The end of January marks a somber time for NASA with the anniversary of the three major tragedies in the history of U.S. spaceflight.
On Jan. 27, 1967, three of the first group of NASA astronauts - Virgil ?Gus? Grissom, Edward White and Roger Chaffee - died during a routine ground test of the Apollo capsule, later named Apollo 1.
The astronauts suffocated when an electrical spark ignited a fire that engulfed their high-pressurized, pure-oxygen cabin. The Apollo 1 ground test had not been designated as potentially hazardous, the NASA History Web site said.
These were the first U.S. astronaut deaths associated with spaceflight. Sadly, that accident was not the last such tragedy.
The highly anticipated Jan. 28, 1986, launch of Space Shuttle Challenger, which carried the first teacher-astronaut, Christa McAuliffe, was watched live by many around the nation, including school children. But 73 seconds after takeoff, the shuttle erupted in a fireball that killed the entire crew.
In June 1986, the Presidential Commission on the Space Shuttle Challenger Accident, chaired by William P. Rogers, found that the O-ring seals in the right solid-rocket booster failed in the cold temperature, eventually causing the booster to rupture and explode, taking the lives of McAuliffe and astronauts Francis ?Dick? Scobee, Ron McNair, Mike Smith, Ellison Onizuka, Judy Resnik and Greg Jarvis. A complete failure of the O-ring was not expected at frigid temperatures, said Roger Launius, chairman of the Washington-based space history division of the Smithsonian Institute.
Seventeen years later, tragedy struck NASA once again. On Feb. 1, 2003, following a 16-day science mission, the space shuttle Columbia broke apart upon re-entry, killing the entire crew: U.S. astronauts Rick Husband, Willie McCool, Michael Anderson, Kalpana Chawla, David Brown, Laurel Clark and Israeli astronaut Ilan Ramon.
A gouge in the shuttle?s left wing absorbed too much heat as the shuttle re-entered Earth?s atmosphere. NASA officials did not believe that the gouge on the wing - caused by the impact of insulating foam from the shuttle?s external tank during its Jan. 16 liftoff - was severe enough to cause the loss of the shuttle, Launius said.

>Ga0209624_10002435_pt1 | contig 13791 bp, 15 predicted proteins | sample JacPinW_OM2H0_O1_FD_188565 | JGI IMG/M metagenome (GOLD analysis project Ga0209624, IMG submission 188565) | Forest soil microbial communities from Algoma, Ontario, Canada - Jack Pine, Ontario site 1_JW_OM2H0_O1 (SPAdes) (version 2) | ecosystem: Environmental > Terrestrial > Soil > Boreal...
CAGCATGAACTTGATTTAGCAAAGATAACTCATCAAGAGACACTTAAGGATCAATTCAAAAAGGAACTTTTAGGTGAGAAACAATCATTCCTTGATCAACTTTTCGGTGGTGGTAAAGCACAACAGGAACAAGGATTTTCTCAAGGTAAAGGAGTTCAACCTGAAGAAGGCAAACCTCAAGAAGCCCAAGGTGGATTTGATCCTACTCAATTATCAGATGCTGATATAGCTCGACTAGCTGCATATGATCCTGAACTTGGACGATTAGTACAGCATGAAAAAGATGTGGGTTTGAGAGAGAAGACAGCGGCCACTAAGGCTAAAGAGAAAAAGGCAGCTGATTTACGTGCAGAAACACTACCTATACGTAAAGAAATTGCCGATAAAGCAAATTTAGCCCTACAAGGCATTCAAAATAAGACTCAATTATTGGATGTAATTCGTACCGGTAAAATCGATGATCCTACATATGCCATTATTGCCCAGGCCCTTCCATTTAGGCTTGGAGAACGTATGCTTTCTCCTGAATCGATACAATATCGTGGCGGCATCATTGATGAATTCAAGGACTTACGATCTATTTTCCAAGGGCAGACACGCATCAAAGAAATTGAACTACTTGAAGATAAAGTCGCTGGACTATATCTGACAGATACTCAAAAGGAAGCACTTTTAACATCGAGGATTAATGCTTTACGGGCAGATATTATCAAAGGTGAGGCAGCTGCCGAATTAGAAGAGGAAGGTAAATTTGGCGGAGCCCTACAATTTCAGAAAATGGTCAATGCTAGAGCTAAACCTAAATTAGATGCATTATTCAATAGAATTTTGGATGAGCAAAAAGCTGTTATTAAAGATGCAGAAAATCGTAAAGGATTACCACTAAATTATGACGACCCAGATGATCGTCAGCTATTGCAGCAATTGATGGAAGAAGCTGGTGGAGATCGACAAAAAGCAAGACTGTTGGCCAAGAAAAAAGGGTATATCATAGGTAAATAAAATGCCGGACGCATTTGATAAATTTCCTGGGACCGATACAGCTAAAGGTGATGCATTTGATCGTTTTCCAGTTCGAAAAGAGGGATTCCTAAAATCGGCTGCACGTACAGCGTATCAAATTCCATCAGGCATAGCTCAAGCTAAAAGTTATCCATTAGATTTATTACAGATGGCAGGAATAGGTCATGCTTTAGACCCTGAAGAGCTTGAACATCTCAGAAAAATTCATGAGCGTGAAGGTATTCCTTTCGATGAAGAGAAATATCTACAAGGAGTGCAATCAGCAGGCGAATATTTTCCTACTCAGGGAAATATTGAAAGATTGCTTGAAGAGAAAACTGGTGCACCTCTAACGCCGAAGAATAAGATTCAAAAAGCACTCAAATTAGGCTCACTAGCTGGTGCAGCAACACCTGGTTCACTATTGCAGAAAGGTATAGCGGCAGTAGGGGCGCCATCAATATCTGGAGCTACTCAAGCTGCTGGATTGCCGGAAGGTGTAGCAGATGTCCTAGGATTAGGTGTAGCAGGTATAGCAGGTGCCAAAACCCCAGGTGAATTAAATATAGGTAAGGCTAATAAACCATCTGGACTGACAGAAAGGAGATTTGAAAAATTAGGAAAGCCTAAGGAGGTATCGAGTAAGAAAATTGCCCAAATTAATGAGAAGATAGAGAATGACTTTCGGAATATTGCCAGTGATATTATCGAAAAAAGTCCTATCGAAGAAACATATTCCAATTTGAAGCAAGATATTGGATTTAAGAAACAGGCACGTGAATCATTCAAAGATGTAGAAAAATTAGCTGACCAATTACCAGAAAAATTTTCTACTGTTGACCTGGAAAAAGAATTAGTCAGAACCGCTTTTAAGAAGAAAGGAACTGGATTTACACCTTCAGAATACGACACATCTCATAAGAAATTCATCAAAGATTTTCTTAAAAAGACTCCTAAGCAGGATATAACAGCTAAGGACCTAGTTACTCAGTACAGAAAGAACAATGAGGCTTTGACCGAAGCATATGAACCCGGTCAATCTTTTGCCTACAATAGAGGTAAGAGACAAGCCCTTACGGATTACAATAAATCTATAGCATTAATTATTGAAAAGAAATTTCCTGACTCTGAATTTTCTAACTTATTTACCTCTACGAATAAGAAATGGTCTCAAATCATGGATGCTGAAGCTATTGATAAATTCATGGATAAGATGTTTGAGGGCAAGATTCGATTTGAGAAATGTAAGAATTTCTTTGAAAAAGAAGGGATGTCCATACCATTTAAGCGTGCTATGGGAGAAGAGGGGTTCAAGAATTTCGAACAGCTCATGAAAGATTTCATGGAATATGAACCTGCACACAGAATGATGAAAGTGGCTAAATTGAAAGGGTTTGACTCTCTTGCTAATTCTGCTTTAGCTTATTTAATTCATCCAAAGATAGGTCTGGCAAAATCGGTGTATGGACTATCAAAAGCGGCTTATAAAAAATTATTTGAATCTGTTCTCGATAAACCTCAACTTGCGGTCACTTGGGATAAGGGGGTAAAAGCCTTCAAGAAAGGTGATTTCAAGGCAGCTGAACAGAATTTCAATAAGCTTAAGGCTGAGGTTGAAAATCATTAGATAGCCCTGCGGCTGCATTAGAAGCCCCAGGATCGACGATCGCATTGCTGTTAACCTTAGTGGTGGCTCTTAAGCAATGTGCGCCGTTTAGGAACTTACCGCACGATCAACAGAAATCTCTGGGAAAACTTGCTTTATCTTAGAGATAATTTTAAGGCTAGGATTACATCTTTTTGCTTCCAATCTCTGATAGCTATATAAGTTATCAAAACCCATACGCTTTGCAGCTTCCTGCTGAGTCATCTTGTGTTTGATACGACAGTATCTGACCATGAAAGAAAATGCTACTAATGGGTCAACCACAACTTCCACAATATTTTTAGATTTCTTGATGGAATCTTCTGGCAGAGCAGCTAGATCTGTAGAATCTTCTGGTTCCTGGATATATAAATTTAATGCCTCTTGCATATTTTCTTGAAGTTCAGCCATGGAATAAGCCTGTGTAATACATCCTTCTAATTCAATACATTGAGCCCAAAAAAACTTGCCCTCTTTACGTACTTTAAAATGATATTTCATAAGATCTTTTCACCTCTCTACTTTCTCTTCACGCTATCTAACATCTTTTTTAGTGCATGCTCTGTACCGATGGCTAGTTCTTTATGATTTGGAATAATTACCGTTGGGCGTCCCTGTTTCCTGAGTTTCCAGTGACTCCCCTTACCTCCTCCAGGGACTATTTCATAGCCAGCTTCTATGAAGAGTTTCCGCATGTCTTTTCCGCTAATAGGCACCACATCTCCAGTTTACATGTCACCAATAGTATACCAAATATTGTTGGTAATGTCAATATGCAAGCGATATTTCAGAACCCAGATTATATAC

However, certain individuals did in fact raise awareness about these and other issues. Roger Boisjoly, an engineer for Morton Thiokol which built the space shuttle rocket boosters, warned his superiors and NASA officials that the O-rings might not hold up in cold temperatures. While there had been problems with the O-ring seals during previous shuttle flights, there never was a total breach, Launius said. And without the necessary amount of hard evidence, those objections were not seen as sufficient enough to stop a shuttle launch, he said.
There was not a thorough enough understanding of these risks, he said.
The inability to communicate potential problems in an understandable way between the different groups working on the spacecraft contributed to the accidents that led to the astronauts? deaths, Launius said.
After all three accidents, new protocols immediately were implemented to prevent the problems in the future, including:
- The hatch for the Apollo capsule was reworked to allow faster egress, wiring was redone, flammable materials inside the cabin were replaced with flame-retardant items and the cabin pressure was lessened.
- The O-rings for the shuttle?s solid-rocket boosters were redesigned after the Challenger disaster.
- Foam debris hitting the shuttle was strictly scrutinized after the loss of Columbia, according to the NASA History Web site.
Despite the risks, astronauts continue to risk their lives. ?The spirit of exploration is truly what it is to be human, ? astronaut Stephen Robinson said in an August 2005 audio message on flight STS-114, which directly followed the Columbia disaster.